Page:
Electronic Thesis and Dissertation Repository

Thesis Format



Master of Clinical Science


Family Medicine


Brown, Judith B.


Western University

2nd Supervisor

Koppula, Sudha


University of Alberta


Aims: This study explored the Family Medicine resident experience in working towards their obstetrical competencies from the perspectives of residents and educators.

Methods: Using a qualitative descriptive design, semi-structured interviews were conducted with second-year Family Medicine residents and obstetrical supervisors from one Family Medicine program in Ontario, as well as key informants of Canadian Family Medicine maternity education. Interviews were audio-taped and professionally transcribed. Transcripts were coded and interpreted for common themes.

Findings: There was a disconnect between the intent of the College of Family Physicians of Canada Key Features document, and how it is applied at the ground level. Residents are graduating competent but are not confident in their skills. This is influenced by factors at micro, meso, and macro levels. Resident career decisions are most influenced by fulcrum points pre-residency.

Conclusions: This study offers insight to potential areas of intervention to improve the training experience in maternity care.

Summary for Lay Audience

Family doctors providing pregnancy care through to delivery have become less common in Canada, although their role is vital. One potential reason is that resident doctors training in Family Medicine are not comfortable with their skills after their two-year training program. This study sought to understand what the Family Medicine resident experience is working towards their pregnancy and delivery care skills, from the perspectives of the residents and their teachers. The goal was to understand how the residency experience may shape a resident’s decision to provide pregnancy care in their Family Medicine career. This study interviewed those involved in creating the national pregnancy care requirements (the Key Features of The College of Family Physicians of Canada) for the training programs to understand what the requirements are and how they came to be. Family Medicine residents in their final year of training at one program in Ontario along with their teachers were interviewed to understand what their experience was working toward their required pregnancy skills. The interviews were reviewed by the researchers for common themes.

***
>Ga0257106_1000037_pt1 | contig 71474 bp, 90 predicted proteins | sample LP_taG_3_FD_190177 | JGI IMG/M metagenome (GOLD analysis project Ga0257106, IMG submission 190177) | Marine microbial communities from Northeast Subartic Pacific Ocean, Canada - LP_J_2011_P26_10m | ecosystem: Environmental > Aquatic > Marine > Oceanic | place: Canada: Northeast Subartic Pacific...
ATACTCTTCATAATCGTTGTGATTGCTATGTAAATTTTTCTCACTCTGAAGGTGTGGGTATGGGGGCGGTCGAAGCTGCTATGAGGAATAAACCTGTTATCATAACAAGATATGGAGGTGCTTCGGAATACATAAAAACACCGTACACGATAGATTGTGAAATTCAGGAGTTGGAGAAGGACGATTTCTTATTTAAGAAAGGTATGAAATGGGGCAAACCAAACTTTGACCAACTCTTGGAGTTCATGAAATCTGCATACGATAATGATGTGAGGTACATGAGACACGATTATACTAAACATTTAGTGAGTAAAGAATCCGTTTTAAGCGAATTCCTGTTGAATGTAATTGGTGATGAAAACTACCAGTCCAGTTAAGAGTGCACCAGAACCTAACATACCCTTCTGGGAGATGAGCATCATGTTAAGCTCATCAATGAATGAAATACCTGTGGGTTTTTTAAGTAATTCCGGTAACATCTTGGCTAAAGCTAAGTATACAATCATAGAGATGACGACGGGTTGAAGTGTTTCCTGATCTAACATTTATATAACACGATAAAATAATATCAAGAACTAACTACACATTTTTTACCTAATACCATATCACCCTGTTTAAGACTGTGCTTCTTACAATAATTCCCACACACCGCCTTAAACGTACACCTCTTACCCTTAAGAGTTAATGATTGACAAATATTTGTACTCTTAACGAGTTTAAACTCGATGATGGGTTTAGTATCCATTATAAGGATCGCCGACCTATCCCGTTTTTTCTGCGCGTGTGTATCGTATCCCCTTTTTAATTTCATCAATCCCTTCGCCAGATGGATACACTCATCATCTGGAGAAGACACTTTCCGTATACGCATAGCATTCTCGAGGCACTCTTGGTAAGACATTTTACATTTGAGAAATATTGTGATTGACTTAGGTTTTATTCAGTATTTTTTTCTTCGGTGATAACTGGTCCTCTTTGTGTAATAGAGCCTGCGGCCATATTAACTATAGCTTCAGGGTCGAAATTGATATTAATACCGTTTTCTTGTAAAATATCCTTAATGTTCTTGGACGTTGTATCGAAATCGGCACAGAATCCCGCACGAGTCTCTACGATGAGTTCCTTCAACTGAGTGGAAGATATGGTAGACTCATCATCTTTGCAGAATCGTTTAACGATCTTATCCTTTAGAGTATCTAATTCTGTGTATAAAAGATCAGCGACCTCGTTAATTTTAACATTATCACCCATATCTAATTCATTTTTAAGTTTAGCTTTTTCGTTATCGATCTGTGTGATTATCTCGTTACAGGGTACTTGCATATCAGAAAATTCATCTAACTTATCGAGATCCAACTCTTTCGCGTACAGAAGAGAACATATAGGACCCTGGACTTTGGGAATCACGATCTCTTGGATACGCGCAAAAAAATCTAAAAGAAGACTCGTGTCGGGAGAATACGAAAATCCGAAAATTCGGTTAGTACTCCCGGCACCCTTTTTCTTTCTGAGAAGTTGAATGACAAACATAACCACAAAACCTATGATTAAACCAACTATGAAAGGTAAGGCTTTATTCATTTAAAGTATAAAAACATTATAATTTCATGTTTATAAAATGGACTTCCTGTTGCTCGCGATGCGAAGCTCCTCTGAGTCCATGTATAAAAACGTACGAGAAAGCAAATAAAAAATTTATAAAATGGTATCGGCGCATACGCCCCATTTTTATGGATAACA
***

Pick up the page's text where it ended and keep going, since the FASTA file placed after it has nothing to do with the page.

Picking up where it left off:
The Key Features document is often mistaken by learners and teachers as a checklist of skills. The intention was to use the document as a guide to understand the resident’s skills as a doctor at a more general level. Most participants felt that Family Medicine residents should focus on the skills surrounding delivery, such as fertility, early pregnancy, after the pregnancy, and newborn care. They did feel however, that all residents should and are graduating able to deliver a baby when it is very straightforward and in an emergency setting. Although residents knew how to perform pregnancy-related skills, this often did not mean that they were confident in their skills. This was affected by different levels of factors including the learner themselves, their training program, and the overall landscape of Family Medicine. Residents also made career decisions about pregnancy care before they started their training. Understanding these factors influencing their learning experience can be helpful to know where we can improve pregnancy care training and ultimately increase the number of family doctors comfortable delivering babies.

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Creative Commons Attribution-Noncommercial 4.0 License
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